How many times have you heard that line from an unhappy teen? As the mother of two grown kids, I’ve heard it plenty of times. And for what’s it worth, many of those times, I heard it, but didn’t really hear it.
What I mean is, our teenagers have a point. We sometimes don’t understand. Oh, we understood at one time, but as we grew into adults, as we became parents, protective beings out to assure our children avoid the pitfalls of life. I think we forgot.
We forget what it was like to be a teenager. And I don’t just mean the surging hormones or peer pressure. But yes, that is certainly a part of it. What I mean is we forget that they are adults in the making. They have their own personalities. Their own goals. Their own likes and dislikes. That they have their own lessons to learn.
And yes, that last one is the hardest for us as parents. We want to protect them from facing anything close to dire consequences. And yet so many of the lessons we learned in our early years are the ones that helped shape us as human beings.
We often forget how hard it is be under the control of someone else. We decide where they’ll live, if they move from state to state, and where they’ll go to school. We decide if they’ll live with both parents or with only one.
Yes, so much of this is out of our control. And yet we forget how those decisions can affect their lives.
We try to oversee who they are friends with. What career path they’ll move into. We try to dictate who they’ll love. What clothes they’ll wear. How they’ll wear their hair.
And yes, as parents this is our job. We are meant to lead. To guide. And yet so often our guidance is directed by our own beacons and sometimes even our own prejudices. We neglect to remember how our own paths led us away from that of our parents. That an essential part of growing up is discovering who we are and how we differ from those around us.
Sometimes I think we forget a valuable tool we have as parents is the one to step back and not to crowd, to listen and not command, to advise and not rule. Yet sometimes even though stepping back is exactly what we need to do, we overlook that option. And yes, knowing the when it’s right and when it’s wrong sometimes feels impossible.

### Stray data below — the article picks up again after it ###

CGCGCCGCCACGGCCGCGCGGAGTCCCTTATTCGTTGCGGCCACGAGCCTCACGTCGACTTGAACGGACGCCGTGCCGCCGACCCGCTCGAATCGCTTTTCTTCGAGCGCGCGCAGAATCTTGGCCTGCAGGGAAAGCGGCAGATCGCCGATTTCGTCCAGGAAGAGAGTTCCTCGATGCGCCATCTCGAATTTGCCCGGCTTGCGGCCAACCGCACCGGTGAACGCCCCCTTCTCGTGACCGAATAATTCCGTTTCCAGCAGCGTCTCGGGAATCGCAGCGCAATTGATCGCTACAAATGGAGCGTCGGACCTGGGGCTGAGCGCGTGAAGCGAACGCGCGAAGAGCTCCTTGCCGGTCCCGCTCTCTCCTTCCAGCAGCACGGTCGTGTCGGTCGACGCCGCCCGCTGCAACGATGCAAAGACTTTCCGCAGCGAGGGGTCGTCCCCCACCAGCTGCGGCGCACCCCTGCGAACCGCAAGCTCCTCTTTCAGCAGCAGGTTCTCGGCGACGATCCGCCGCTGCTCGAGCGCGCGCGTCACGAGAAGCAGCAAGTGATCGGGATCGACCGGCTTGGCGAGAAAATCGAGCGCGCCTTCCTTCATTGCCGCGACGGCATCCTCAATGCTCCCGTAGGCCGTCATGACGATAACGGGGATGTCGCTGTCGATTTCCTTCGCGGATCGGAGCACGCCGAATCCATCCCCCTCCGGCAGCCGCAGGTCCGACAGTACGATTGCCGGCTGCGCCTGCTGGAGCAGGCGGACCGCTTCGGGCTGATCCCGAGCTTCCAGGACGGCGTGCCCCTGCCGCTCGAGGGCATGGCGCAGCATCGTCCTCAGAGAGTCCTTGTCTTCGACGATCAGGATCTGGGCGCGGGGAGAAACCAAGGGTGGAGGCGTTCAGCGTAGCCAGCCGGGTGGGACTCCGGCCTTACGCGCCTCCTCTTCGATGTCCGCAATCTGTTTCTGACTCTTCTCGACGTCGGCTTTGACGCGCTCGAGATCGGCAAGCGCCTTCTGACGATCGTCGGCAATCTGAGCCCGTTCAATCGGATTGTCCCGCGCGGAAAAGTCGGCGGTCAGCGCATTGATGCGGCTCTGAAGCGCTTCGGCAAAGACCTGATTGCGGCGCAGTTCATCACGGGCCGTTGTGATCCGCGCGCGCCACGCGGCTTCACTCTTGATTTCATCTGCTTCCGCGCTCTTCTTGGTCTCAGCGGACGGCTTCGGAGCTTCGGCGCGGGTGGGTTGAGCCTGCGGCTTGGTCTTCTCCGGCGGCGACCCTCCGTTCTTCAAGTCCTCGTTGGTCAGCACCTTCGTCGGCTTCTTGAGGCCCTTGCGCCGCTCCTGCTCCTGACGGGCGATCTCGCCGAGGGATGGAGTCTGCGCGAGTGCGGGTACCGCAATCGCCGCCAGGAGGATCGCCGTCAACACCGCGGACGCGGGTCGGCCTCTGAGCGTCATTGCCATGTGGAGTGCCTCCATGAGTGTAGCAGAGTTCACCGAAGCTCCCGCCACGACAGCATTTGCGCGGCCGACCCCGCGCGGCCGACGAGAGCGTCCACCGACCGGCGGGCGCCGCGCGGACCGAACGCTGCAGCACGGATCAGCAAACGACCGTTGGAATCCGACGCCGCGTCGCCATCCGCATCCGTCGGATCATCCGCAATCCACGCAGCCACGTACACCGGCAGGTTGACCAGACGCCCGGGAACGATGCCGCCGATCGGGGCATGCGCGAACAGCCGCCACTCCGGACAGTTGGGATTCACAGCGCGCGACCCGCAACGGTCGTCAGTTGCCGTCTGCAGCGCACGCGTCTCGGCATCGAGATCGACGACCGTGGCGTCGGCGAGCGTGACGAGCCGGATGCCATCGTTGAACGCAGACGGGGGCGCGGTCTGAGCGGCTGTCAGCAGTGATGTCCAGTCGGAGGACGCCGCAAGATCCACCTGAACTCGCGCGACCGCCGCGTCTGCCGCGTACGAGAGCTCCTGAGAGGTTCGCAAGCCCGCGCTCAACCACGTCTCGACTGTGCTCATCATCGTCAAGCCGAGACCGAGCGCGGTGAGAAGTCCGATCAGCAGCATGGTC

I think as parents we often forget that our children are not immune to our mistakes, our missteps, the consequences of our bad choices, and even the bad luck we encounter. Even when we have no fault, when life hits us hard, it hits them, too.
In my young adult books I plagiarize from real life and often from my own teen years. In my novel that releases March 26th, In Another Life, a young adult thriller, I write about how Chloe’s life is turned upside down by her parent’s bitter divorce and her father’s adultery. Add her mom’s cancer and depression and you have a girl who is more emotionally stable than her own parents.
In Two Feet Under, the second book in my Mortician’s Daughter series that releases in December, Riley lost her mother when she was young and is being raised by her father who an alcoholic. A man who drinks to hide the pain of his past. A past that Riley senses holds secrets about her own life and now she’s determined to unearth them.
When I was asked to write young adult, I questioned my ability to do it. Could I crawl into the skin of teenager and relate? I believe I accomplished this by taking a long stroll down memory lane. Amazingly, I discovered that teens today deal with most of the same issues I dealt with as a teen. Yes, they have social media and it makes it’s harder, but the underlining issues are the same: parents, peer pressure, drugs, alcohol and sex.
I wish I’d have gotten into writing young adult books sooner, when my children were younger. I think it would have made me a better parent to them as teenagers.
And just as writing these books opened my eyes as to how I could have been a better parent, I believe reading them can offer the same benefit to others.
Do you look back at your own coming-of-age time? Do you remember one thing in which you wish your parents had given you a little more leeway? Do you recall something that your parents did that felt so unfair and yet, now you see they were right? If you are a teen, is there something that you feel your parents just don’t understand?
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